It happened this weekend. My 5 year old was racing around the room, showing his grandparents how fast he was (because he ate all of his vegetables at dinner - my husband told him that green things make you fast) and - SLAM!
He slipped and fell face first against the doorway. There was crying right away and he ran straight into my arms. I picked him up and carried him to the kitchen counter so I could see the level of the damage we were dealing with.
We got lucky.
There was a bit of blood in his mouth by his lower teeth but I quickly noticed it was just a small cut lip. Since becoming a bit more seasoned in parenting, I have developed a method for handling injuries.
First, hold them tight, get to a place where you can see better and calmly survey the injury. Same thing, every time.
In a split second, you should be able to tell if it's bad. Like "we're going to call 911 or head to the ER" kind of bad. My kid is 5 and we've gone to the ER only once. This means that 99 times out of 100, the injury is not too bad.
So this weekend, when I assessed that his fall was "not too bad" - I gave him one of our Dribble Shield™ burp cloths right away and held him. Instinctively, he nuzzled his face into it and cried into my chest. I spoke quietly and we did some deep breathing together. And in about 60 seconds, he was ten times better and ready for me to take another look. A bit of ointment, some Tylenol, a kiss and he was on his way.
Why is this my method? Why didn't I try to "fix" the cut right away?
Babies and kids respond to energy. They get scared and don't know how to calm down. They hyperventilate. They puke. (Ask me about that one time visiting Santa - it did not end well for anyone)
My husband is a "panicker" when our kids get injured. If he sees blood, he has a paper towel in hand trying to wipe it up, keep it off their clothes and see the full scope of the wound asap because he's certain stitches will be needed. The baby/toddler does not handle this kind of approach well at all. Crying increases exponentially. They refuse to let you see the "boo-boo" and it's not good.
I've had to coach him into my method over the years and now he does fairly well.
So back to energy. An injured kid is in pain and therefore scared. If you rush in as a panicked parent, the child gets more scared. Telling them to calm down doesn't mean anything to a kid in pain. You have to show them how.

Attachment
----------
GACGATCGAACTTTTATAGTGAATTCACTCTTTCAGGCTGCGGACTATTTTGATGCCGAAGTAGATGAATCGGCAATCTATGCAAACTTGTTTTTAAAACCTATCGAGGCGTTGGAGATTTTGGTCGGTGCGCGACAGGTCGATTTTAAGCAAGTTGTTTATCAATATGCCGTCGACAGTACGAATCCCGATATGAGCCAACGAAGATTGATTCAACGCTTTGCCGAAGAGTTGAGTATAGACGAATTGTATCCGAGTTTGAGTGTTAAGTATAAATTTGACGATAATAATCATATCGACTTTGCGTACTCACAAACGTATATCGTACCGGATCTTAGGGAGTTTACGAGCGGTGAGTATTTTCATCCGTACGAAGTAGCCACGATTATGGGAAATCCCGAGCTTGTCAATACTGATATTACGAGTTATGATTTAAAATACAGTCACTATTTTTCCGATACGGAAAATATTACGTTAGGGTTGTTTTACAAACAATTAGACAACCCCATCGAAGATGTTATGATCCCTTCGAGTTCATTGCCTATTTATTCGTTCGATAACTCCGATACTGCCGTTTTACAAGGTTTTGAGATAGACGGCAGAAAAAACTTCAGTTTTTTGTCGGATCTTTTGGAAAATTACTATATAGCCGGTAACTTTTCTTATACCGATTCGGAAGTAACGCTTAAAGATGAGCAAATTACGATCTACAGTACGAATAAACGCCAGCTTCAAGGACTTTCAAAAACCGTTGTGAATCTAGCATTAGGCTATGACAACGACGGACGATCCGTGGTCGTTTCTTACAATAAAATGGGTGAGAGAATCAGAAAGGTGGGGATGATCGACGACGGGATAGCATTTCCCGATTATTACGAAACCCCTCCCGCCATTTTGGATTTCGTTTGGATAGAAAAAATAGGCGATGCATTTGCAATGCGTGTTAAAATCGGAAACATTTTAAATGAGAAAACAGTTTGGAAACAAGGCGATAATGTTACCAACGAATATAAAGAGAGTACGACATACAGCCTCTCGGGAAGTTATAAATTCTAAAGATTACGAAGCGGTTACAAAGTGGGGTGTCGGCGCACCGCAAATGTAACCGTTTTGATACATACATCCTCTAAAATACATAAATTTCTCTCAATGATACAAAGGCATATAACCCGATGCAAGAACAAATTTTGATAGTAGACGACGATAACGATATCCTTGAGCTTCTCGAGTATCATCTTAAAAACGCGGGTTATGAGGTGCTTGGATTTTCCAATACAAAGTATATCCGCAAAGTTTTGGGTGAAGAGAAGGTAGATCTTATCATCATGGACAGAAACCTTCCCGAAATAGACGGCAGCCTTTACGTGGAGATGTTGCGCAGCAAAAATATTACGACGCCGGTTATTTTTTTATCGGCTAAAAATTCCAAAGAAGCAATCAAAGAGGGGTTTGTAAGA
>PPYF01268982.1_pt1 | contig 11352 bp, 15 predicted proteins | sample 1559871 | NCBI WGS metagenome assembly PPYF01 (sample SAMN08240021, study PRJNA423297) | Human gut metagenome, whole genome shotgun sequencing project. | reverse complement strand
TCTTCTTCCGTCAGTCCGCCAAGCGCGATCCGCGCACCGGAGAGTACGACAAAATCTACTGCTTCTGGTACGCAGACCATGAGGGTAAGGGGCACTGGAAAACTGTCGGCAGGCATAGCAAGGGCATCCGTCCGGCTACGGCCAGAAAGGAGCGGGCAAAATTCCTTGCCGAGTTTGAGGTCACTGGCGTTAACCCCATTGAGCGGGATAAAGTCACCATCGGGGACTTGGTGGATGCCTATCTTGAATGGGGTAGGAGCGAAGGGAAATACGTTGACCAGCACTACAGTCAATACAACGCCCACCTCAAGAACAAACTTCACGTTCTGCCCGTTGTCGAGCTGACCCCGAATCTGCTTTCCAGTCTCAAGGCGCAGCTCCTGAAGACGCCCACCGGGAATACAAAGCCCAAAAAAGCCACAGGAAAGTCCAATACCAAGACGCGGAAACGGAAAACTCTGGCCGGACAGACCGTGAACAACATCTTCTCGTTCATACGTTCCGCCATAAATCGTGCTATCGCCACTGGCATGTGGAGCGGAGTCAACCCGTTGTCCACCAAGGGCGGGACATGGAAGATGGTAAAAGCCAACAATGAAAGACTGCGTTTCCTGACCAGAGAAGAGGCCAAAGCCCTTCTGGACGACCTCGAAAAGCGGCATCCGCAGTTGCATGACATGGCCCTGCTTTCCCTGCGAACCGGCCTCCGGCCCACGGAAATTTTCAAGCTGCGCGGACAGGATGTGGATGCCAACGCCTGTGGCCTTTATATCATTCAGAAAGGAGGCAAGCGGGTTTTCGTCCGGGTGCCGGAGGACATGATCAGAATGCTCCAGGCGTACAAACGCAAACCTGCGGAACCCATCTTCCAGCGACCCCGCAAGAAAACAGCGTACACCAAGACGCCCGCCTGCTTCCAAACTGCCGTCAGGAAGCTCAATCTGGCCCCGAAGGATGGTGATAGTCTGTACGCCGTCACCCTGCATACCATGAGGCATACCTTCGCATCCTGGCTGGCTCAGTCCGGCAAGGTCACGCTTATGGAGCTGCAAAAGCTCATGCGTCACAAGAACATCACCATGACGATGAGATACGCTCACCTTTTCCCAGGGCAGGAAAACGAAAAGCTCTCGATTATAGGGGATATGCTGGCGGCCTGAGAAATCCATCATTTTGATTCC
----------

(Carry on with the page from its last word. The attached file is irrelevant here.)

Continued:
Enter our Dribble Shield™ burp cloth. If you've heard me talk about them before,
you know that I mention that these "burp cloths" grow with your child; from baby and beyond. This is one of those perfect examples of why you should always have a few on-hand.
In that moment, with my son sitting on the kitchen counter, I could have handed him a napkin, or a tissue or even a terrycloth towel to dry his face, wipe away blood. Instead, I will choose a Dribble Shield™ cloth every time. I do so for 4 reasons.
- It's Soothing
- It's Sensitive
- It's Stain-friendly
- It's always On-Hand
1st - It's SOOTHING - a Dribble Shield™ burp cloth is super soft (especially if you've washed it 50 times) so it's perfect for your child to use to wipe their eyes and face without irritation. It's cotton fabric and it will release those familiar endorphins associated with blankets and loveys helping them to calm down more quickly. A napkin or tissue will not get the same response.
2nd SENSITIVE - a Dribble Shield™ is made of plain muslin cotton. No harsh dyes. No synthetic fibers. No fuzz that can come off or stick to a wound. A terrycloth towel might be absorbent but it's bulky and you don't need extra fibers coming off in your child's eyes, nose etc.
3rd STAIN-FRIENDLY - yes, our Dribble Shield™ cloths are white but they are super great at releasing stains with stain treatments sprays and even bleach. Blood comes out of a burp cloth much easier than your lovely kitchen towel.
4th ON-HAND - and because of #'s one through three above (and all of the other messes that come from having young children), we have at least one Dribble Shield™ cloth hanging on it's included self-adhesive hook on the side of our Refrigerator at all times. We also always have one in the diaper bag and car because bumps and scrapes happen on-the-go too.
At the end of the day, kids get hurt. Tears are inevitable but I love having a method that helps my littles learn to calm down with something that is soothing, healthier and easy for me to clean.
Great information. I am guilty of rushing in to examine the injury. Holding and talking in a soothing voice to calm the child makes so much sense. Thank you for sharing